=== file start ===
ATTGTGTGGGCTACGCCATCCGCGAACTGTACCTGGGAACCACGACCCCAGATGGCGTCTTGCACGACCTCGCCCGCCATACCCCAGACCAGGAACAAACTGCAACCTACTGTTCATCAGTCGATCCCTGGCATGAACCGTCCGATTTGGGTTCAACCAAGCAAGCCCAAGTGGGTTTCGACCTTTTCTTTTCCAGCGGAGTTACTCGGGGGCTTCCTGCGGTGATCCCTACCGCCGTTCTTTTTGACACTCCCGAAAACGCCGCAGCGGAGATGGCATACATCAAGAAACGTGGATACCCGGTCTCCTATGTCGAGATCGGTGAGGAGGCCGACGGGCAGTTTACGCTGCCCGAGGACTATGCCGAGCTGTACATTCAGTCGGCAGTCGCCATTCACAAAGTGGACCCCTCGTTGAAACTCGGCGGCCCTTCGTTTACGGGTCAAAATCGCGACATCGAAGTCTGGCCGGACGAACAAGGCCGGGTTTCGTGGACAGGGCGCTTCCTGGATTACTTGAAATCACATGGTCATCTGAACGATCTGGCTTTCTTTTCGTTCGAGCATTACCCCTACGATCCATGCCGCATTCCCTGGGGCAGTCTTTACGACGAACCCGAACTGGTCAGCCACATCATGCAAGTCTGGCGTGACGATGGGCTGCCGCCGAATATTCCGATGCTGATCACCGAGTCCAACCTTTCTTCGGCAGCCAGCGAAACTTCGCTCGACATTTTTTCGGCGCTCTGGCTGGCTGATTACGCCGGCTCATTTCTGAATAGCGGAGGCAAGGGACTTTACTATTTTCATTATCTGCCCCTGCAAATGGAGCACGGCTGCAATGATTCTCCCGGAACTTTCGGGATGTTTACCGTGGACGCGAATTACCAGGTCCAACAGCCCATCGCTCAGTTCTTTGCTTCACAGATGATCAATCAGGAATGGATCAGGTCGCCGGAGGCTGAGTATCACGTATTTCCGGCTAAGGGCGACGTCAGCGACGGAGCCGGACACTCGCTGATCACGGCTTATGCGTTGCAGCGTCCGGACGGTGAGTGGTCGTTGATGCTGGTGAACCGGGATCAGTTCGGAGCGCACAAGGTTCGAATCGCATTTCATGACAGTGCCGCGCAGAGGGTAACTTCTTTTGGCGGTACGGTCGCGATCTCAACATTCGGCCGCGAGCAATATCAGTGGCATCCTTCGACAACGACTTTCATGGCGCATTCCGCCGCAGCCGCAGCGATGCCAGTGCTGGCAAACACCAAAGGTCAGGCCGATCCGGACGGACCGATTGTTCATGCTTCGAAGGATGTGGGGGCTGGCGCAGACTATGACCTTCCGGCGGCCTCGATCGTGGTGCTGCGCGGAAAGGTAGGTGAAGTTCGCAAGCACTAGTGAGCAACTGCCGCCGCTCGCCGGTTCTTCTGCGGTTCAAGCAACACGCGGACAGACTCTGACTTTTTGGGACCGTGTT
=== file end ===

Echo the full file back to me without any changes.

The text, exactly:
ATTGTGTGGGCTACGCCATCCGCGAACTGTACCTGGGAACCACGACCCCAGATGGCGTCTTGCACGACCTCGCCCGCCATACCCCAGACCAGGAACAAACTGCAACCTACTGTTCATCAGTCGATCCCTGGCATGAACCGTCCGATTTGGGTTCAACCAAGCAAGCCCAAGTGGGTTTCGACCTTTTCTTTTCCAGCGGAGTTACTCGGGGGCTTCCTGCGGTGATCCCTACCGCCGTTCTTTTTGACACTCCCGAAAACGCCGCAGCGGAGATGGCATACATCAAGAAACGTGGATACCCGGTCTCCTATGTCGAGATCGGTGAGGAGGCCGACGGGCAGTTTACGCTGCCCGAGGACTATGCCGAGCTGTACATTCAGTCGGCAGTCGCCATTCACAAAGTGGACCCCTCGTTGAAACTCGGCGGCCCTTCGTTTACGGGTCAAAATCGCGACATCGAAGTCTGGCCGGACGAACAAGGCCGGGTTTCGTGGACAGGGCGCTTCCTGGATTACTTGAAATCACATGGTCATCTGAACGATCTGGCTTTCTTTTCGTTCGAGCATTACCCCTACGATCCATGCCGCATTCCCTGGGGCAGTCTTTACGACGAACCCGAACTGGTCAGCCACATCATGCAAGTCTGGCGTGACGATGGGCTGCCGCCGAATATTCCGATGCTGATCACCGAGTCCAACCTTTCTTCGGCAGCCAGCGAAACTTCGCTCGACATTTTTTCGGCGCTCTGGCTGGCTGATTACGCCGGCTCATTTCTGAATAGCGGAGGCAAGGGACTTTACTATTTTCATTATCTGCCCCTGCAAATGGAGCACGGCTGCAATGATTCTCCCGGAACTTTCGGGATGTTTACCGTGGACGCGAATTACCAGGTCCAACAGCCCATCGCTCAGTTCTTTGCTTCACAGATGATCAATCAGGAATGGATCAGGTCGCCGGAGGCTGAGTATCACGTATTTCCGGCTAAGGGCGACGTCAGCGACGGAGCCGGACACTCGCTGATCACGGCTTATGCGTTGCAGCGTCCGGACGGTGAGTGGTCGTTGATGCTGGTGAACCGGGATCAGTTCGGAGCGCACAAGGTTCGAATCGCATTTCATGACAGTGCCGCGCAGAGGGTAACTTCTTTTGGCGGTACGGTCGCGATCTCAACATTCGGCCGCGAGCAATATCAGTGGCATCCTTCGACAACGACTTTCATGGCGCATTCCGCCGCAGCCGCAGCGATGCCAGTGCTGGCAAACACCAAAGGTCAGGCCGATCCGGACGGACCGATTGTTCATGCTTCGAAGGATGTGGGGGCTGGCGCAGACTATGACCTTCCGGCGGCCTCGATCGTGGTGCTGCGCGGAAAGGTAGGTGAAGTTCGCAAGCACTAGTGAGCAACTGCCGCCGCTCGCCGGTTCTTCTGCGGTTCAAGCAACACGCGGACAGACTCTGACTTTTTGGGACCGTGTT